Put a little spring in your step with some great new tunes for the kids that will get your toes tapping too. With new albums from some of our long-time favorites, as well as some artists that our kids will recognize from TV, there’s a great variety of new music, as evidenced in the four new releases we’ve featured here.
Trees, the delightful new collaborative release by Molly Ledford of Lunch Money and versatile kindie musician Billy Kelly, is the musical equivalent of a ramble through the woods where every path leads somewhere fun. Starting with the title song, Trees, Molly and Billy get things started with a banjo-backed stroll before going To the Woods, an upbeat pop-rock call to explore a leafy patch. Smarty-pants tunes like the chatty Coniferous Trees and the speedy The Dichotomous Key feature lyrics that teach as much as entertain.
There are achingly beautiful songs like Angel Oak and the lovely, old-timey Two Trees, Old Friends that is the sweetest love song I’ve heard in a while. And you’ll hear plenty of sly humor on this album like Billy Kelly’s super-earnest (It’s Just a) Dumb Ol’ Stick, and the proper-sounding anthem The National Tree of England.
Like The Okee Dokee Brother’s Grammy nominated Through the Woods, this is an album that should appeal to a very wide range of ages, and I can’t think of a better collection of new songs to help get kids interested in exploring those leafy wonders outside our doors.
If you have young kids, chances are you’ve caught Big Block Singsong’s adorably colorful music videos on Disney Jr. In fact, maybe you are like our own Cool Mom Tech associate editor Nicole who rushes to the TV when she hears one of their tunes come on so she can enjoy it right along with her son. It’s easy to see why: The videos are bright, in-your-face silly and the music borrows from every genre to create short, catchy tunes you may find yourself singing all day too.
Make no mistake: This is definitely music written for kids with easy-to-understand lyrics that will most appeal to the youngest in your household. I’d probably grab the visual Big Block Singsong Volume I DVD for the full experience, but if your kids want to take their tunes with them, their Greatest Hits album is ready to download and singsong along with wherever you go.
We fell for Bunny Clogs’ offbeat, indie rock sound a few years back with More More More, and Minneapolis-based Adam Levy’s second album, Whales Can’t Whistle is chock full of new tunes for kids and their grownups. I love Bunny Clogs’ inventive sound with lyrics that often sound more like poetry with all the nuances and wordplay that involves. On this 18-song album, almost all of the songs cover a different creature from the animal kingdom from the naked mole rat to the sea pig.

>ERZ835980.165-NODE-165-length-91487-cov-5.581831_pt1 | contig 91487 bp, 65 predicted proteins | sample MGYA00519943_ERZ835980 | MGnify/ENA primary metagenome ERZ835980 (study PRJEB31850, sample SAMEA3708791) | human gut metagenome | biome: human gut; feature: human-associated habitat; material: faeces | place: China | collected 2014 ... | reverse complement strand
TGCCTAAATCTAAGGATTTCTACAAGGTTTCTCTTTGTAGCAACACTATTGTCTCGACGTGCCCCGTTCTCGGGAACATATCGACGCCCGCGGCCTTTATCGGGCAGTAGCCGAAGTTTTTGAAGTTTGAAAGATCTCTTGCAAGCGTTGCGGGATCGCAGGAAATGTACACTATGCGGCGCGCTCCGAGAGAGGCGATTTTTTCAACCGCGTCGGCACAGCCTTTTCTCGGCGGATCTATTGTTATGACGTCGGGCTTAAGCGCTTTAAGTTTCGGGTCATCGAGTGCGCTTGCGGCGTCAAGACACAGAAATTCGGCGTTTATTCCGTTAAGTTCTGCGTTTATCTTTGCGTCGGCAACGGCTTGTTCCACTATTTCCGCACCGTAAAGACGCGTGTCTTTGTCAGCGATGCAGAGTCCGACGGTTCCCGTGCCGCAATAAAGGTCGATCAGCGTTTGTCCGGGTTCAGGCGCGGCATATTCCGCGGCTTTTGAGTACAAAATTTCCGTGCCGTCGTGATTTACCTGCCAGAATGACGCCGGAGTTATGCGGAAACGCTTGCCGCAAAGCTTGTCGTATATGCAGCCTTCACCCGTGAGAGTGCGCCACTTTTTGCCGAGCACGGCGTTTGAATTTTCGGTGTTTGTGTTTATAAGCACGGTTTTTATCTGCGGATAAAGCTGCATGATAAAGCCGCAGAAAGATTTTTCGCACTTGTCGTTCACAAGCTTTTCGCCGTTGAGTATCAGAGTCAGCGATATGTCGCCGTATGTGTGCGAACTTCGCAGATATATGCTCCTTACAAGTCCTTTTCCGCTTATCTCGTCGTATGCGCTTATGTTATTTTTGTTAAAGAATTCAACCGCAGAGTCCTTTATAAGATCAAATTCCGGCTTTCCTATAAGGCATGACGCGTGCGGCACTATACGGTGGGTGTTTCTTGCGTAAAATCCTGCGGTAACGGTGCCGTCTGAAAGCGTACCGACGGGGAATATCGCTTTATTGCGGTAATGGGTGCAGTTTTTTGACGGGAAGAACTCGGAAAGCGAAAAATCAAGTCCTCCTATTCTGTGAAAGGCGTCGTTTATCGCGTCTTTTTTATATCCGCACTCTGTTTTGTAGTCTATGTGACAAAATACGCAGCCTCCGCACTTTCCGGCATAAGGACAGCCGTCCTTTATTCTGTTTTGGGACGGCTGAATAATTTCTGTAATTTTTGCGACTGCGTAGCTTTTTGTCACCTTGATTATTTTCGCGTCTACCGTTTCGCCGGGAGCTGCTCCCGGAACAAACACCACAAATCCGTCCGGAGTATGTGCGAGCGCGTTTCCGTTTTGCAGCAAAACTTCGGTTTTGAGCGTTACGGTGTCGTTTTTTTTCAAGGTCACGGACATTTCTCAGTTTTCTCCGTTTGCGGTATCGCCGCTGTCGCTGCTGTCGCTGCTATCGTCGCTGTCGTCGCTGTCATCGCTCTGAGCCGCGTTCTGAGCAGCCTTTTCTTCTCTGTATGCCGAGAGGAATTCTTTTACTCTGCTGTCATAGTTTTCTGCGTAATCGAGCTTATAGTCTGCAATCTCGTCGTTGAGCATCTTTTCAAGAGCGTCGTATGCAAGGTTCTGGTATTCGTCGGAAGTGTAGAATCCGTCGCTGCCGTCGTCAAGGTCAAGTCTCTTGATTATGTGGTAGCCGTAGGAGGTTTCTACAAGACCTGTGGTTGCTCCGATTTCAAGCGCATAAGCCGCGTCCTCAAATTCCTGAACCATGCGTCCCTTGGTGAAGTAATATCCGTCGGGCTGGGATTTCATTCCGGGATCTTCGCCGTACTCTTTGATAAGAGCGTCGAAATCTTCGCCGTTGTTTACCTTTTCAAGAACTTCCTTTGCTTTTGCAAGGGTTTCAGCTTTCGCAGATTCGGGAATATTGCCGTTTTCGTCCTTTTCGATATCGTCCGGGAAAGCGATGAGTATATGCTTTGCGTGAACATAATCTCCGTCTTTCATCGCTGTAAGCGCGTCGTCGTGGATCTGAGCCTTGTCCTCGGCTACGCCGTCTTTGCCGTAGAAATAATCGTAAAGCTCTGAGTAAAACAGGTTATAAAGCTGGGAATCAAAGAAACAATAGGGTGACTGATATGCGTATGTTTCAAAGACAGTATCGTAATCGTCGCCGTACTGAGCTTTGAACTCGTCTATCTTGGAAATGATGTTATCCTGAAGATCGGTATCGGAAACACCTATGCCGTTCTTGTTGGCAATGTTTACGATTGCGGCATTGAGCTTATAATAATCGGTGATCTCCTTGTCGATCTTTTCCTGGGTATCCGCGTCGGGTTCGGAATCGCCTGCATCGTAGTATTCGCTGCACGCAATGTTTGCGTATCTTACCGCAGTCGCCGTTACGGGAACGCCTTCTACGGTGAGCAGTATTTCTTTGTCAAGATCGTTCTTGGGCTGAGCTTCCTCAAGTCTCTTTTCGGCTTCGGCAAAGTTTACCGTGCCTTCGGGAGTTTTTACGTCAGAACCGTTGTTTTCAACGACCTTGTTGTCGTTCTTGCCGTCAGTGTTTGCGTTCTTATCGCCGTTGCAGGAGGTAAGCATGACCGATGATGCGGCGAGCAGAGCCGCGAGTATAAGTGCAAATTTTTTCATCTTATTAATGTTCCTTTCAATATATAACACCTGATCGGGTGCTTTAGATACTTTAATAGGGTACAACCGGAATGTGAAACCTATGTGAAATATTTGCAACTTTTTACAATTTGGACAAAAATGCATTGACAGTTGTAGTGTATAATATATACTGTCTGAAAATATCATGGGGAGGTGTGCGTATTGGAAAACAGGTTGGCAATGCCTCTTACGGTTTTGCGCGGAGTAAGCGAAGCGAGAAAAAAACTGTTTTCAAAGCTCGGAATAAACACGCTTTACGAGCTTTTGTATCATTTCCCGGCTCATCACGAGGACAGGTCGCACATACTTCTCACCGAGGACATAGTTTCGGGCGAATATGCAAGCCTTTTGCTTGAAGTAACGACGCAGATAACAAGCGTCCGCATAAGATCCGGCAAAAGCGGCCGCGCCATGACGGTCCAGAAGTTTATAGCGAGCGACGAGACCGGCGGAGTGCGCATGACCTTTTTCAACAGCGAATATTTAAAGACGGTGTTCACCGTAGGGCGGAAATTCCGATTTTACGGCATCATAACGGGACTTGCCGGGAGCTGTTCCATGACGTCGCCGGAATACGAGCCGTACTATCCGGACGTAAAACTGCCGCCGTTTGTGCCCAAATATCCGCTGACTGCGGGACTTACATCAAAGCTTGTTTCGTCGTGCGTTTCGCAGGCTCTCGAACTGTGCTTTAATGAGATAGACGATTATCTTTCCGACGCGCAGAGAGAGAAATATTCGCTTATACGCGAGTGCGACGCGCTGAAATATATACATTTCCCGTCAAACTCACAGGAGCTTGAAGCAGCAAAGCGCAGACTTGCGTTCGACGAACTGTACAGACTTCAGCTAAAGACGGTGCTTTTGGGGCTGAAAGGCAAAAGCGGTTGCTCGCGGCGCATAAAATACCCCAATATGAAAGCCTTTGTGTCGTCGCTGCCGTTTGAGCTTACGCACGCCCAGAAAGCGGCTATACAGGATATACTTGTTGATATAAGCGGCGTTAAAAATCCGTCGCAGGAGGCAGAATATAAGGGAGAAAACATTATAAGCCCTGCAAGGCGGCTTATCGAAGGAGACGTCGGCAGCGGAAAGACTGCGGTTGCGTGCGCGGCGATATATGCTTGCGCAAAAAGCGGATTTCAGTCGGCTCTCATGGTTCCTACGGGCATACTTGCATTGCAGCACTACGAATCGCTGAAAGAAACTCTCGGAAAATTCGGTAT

With a sophisticated funky sound like in A Platypus Named Amethyst (say that three times fast) to the clever Beetle Mania which takes a humorous look at a different “fab four”, this is an ambitious album. I adore when Bunny Clogs throws in rap, as in the super-fun Jumpy the Spider and the electronic-backed Echidna Print. And the latin-sounds of Hugie the Toad is lively and makes us want to cha cha across the playroom. I’m less enamoured of Adam’s spoken portions, but I can see kids totally getting into the silliness of it all.
Cat Doorman’s four-song EP, Calling All the Kids to the Yard, may be short but it should not to be missed. Kicking off with the languid, almost hymn-like sounds at the start of Loving Cup, this song quickly changes tempo to let you know you are in for something more upbeat than expected. And the jangly guitar of Wake Up is a rocking way to start the day whether you are four or quite a bit older than four.
The title song, Calling All the Kids to the Yard, is totally kick-butt alt rock that will definitely be among my favorite new tunes of the year. And I love how she takes a familiar nursery rhyme (a lullaby no less) and makes it her own with the blow-out-the-speakers song All the Pretty Horses. OK, maybe don’t blow out the speakers at naptime.
Check out lots more music for kids and families in our archives.